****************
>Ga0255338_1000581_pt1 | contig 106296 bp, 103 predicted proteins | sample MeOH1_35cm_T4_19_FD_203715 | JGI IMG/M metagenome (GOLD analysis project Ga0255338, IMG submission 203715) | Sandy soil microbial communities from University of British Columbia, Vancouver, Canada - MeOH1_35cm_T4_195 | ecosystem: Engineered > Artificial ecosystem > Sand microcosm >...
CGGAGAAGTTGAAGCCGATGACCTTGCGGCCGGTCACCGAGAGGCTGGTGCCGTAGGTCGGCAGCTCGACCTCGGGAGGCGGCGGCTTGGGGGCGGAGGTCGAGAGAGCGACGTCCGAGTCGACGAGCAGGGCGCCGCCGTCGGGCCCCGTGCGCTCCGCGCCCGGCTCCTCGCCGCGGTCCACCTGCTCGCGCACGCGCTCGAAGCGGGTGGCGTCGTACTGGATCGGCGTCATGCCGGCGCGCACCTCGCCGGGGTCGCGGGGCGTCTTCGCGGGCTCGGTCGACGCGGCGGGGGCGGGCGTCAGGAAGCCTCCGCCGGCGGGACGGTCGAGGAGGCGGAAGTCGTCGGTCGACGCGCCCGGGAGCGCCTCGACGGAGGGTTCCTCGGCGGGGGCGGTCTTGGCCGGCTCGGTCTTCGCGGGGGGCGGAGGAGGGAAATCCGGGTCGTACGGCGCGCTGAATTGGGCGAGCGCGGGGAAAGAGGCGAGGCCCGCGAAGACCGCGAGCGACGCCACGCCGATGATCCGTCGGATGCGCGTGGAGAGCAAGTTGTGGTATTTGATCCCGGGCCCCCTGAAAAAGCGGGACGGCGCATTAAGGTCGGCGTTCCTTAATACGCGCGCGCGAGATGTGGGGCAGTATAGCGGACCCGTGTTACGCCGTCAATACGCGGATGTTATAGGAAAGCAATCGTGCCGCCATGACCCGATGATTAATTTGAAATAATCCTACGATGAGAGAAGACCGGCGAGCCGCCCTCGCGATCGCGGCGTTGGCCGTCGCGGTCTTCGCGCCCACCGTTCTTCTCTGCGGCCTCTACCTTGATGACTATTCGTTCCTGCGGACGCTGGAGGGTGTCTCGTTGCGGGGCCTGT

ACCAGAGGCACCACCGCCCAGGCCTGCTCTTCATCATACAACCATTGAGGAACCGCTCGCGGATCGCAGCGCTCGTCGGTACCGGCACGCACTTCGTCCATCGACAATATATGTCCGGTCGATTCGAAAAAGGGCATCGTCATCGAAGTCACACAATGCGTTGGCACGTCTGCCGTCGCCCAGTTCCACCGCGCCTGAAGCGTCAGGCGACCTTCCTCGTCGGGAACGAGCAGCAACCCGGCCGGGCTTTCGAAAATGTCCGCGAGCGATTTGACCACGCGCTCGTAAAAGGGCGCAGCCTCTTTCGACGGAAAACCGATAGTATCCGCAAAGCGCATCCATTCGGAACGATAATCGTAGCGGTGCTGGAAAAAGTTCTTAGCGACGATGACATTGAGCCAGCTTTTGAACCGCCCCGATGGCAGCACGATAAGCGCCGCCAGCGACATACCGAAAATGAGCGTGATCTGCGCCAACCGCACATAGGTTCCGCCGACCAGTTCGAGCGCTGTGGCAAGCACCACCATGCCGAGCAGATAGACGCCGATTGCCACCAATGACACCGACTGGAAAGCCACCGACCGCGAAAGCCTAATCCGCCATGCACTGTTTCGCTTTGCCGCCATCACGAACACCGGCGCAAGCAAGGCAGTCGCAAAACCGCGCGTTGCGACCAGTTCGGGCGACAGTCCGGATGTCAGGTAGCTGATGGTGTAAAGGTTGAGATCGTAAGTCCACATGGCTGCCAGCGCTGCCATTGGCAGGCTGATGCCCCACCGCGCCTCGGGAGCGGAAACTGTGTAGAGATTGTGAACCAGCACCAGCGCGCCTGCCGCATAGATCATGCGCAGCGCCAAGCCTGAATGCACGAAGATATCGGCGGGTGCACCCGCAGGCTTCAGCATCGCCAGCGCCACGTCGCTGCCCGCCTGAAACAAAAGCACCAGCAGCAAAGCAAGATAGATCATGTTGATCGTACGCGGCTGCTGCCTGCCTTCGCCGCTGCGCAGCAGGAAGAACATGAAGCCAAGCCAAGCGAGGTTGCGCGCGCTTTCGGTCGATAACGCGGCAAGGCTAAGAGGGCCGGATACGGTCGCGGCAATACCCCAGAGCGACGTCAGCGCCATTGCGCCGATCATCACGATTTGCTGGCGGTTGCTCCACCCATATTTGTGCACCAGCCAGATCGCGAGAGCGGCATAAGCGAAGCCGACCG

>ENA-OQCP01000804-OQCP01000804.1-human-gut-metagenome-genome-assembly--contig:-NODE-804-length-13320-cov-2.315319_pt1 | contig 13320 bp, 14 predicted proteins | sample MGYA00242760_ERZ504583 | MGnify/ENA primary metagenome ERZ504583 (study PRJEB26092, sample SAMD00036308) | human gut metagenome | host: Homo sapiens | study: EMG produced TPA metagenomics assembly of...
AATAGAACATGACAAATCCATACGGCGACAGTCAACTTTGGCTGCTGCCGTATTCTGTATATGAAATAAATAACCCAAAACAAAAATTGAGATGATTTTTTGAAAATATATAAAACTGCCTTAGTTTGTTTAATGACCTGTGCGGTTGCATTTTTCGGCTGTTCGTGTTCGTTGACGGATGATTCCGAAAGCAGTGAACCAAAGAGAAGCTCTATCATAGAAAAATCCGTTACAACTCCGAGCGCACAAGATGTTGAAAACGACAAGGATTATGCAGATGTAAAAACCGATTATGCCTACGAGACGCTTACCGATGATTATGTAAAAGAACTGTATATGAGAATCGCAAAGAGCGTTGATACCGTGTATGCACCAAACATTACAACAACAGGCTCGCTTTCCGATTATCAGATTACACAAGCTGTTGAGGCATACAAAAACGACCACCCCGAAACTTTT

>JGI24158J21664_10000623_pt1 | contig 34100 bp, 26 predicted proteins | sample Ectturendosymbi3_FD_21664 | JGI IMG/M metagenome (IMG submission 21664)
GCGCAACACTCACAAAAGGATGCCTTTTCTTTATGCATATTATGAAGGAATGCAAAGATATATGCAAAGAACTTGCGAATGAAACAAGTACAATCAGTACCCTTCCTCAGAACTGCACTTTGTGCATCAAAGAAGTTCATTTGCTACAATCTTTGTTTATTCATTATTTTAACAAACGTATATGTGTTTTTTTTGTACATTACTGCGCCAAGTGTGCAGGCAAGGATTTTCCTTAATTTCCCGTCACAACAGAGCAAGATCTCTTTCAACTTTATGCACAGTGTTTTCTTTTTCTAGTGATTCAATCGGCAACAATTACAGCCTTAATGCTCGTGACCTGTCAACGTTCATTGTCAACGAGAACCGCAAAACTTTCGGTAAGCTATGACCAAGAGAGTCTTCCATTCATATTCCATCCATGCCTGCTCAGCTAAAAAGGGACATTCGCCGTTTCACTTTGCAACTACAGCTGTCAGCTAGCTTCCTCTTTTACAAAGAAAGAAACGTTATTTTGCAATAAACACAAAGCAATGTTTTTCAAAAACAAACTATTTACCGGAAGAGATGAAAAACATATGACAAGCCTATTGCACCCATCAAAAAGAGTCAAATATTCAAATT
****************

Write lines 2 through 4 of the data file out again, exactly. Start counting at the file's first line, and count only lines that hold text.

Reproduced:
CGGAGAAGTTGAAGCCGATGACCTTGCGGCCGGTCACCGAGAGGCTGGTGCCGTAGGTCGGCAGCTCGACCTCGGGAGGCGGCGGCTTGGGGGCGGAGGTCGAGAGAGCGACGTCCGAGTCGACGAGCAGGGCGCCGCCGTCGGGCCCCGTGCGCTCCGCGCCCGGCTCCTCGCCGCGGTCCACCTGCTCGCGCACGCGCTCGAAGCGGGTGGCGTCGTACTGGATCGGCGTCATGCCGGCGCGCACCTCGCCGGGGTCGCGGGGCGTCTTCGCGGGCTCGGTCGACGCGGCGGGGGCGGGCGTCAGGAAGCCTCCGCCGGCGGGACGGTCGAGGAGGCGGAAGTCGTCGGTCGACGCGCCCGGGAGCGCCTCGACGGAGGGTTCCTCGGCGGGGGCGGTCTTGGCCGGCTCGGTCTTCGCGGGGGGCGGAGGAGGGAAATCCGGGTCGTACGGCGCGCTGAATTGGGCGAGCGCGGGGAAAGAGGCGAGGCCCGCGAAGACCGCGAGCGACGCCACGCCGATGATCCGTCGGATGCGCGTGGAGAGCAAGTTGTGGTATTTGATCCCGGGCCCCCTGAAAAAGCGGGACGGCGCATTAAGGTCGGCGTTCCTTAATACGCGCGCGCGAGATGTGGGGCAGTATAGCGGACCCGTGTTACGCCGTCAATACGCGGATGTTATAGGAAAGCAATCGTGCCGCCATGACCCGATGATTAATTTGAAATAATCCTACGATGAGAGAAGACCGGCGAGCCGCCCTCGCGATCGCGGCGTTGGCCGTCGCGGTCTTCGCGCCCACCGTTCTTCTCTGCGGCCTCTACCTTGATGACTATTCGTTCCTGCGGACGCTGGAGGGTGTCTCGTTGCGGGGCCTGT

ACCAGAGGCACCACCGCCCAGGCCTGCTCTTCATCATACAACCATTGAGGAACCGCTCGCGGATCGCAGCGCTCGTCGGTACCGGCACGCACTTCGTCCATCGACAATATATGTCCGGTCGATTCGAAAAAGGGCATCGTCATCGAAGTCACACAATGCGTTGGCACGTCTGCCGTCGCCCAGTTCCACCGCGCCTGAAGCGTCAGGCGACCTTCCTCGTCGGGAACGAGCAGCAACCCGGCCGGGCTTTCGAAAATGTCCGCGAGCGATTTGACCACGCGCTCGTAAAAGGGCGCAGCCTCTTTCGACGGAAAACCGATAGTATCCGCAAAGCGCATCCATTCGGAACGATAATCGTAGCGGTGCTGGAAAAAGTTCTTAGCGACGATGACATTGAGCCAGCTTTTGAACCGCCCCGATGGCAGCACGATAAGCGCCGCCAGCGACATACCGAAAATGAGCGTGATCTGCGCCAACCGCACATAGGTTCCGCCGACCAGTTCGAGCGCTGTGGCAAGCACCACCATGCCGAGCAGATAGACGCCGATTGCCACCAATGACACCGACTGGAAAGCCACCGACCGCGAAAGCCTAATCCGCCATGCACTGTTTCGCTTTGCCGCCATCACGAACACCGGCGCAAGCAAGGCAGTCGCAAAACCGCGCGTTGCGACCAGTTCGGGCGACAGTCCGGATGTCAGGTAGCTGATGGTGTAAAGGTTGAGATCGTAAGTCCACATGGCTGCCAGCGCTGCCATTGGCAGGCTGATGCCCCACCGCGCCTCGGGAGCGGAAACTGTGTAGAGATTGTGAACCAGCACCAGCGCGCCTGCCGCATAGATCATGCGCAGCGCCAAGCCTGAATGCACGAAGATATCGGCGGGTGCACCCGCAGGCTTCAGCATCGCCAGCGCCACGTCGCTGCCCGCCTGAAACAAAAGCACCAGCAGCAAAGCAAGATAGATCATGTTGATCGTACGCGGCTGCTGCCTGCCTTCGCCGCTGCGCAGCAGGAAGAACATGAAGCCAAGCCAAGCGAGGTTGCGCGCGCTTTCGGTCGATAACGCGGCAAGGCTAAGAGGGCCGGATACGGTCGCGGCAATACCCCAGAGCGACGTCAGCGCCATTGCGCCGATCATCACGATTTGCTGGCGGTTGCTCCACCCATATTTGTGCACCAGCCAGATCGCGAGAGCGGCATAAGCGAAGCCGACCG

>ENA-OQCP01000804-OQCP01000804.1-human-gut-metagenome-genome-assembly--contig:-NODE-804-length-13320-cov-2.315319_pt1 | contig 13320 bp, 14 predicted proteins | sample MGYA00242760_ERZ504583 | MGnify/ENA primary metagenome ERZ504583 (study PRJEB26092, sample SAMD00036308) | human gut metagenome | host: Homo sapiens | study: EMG produced TPA metagenomics assembly of...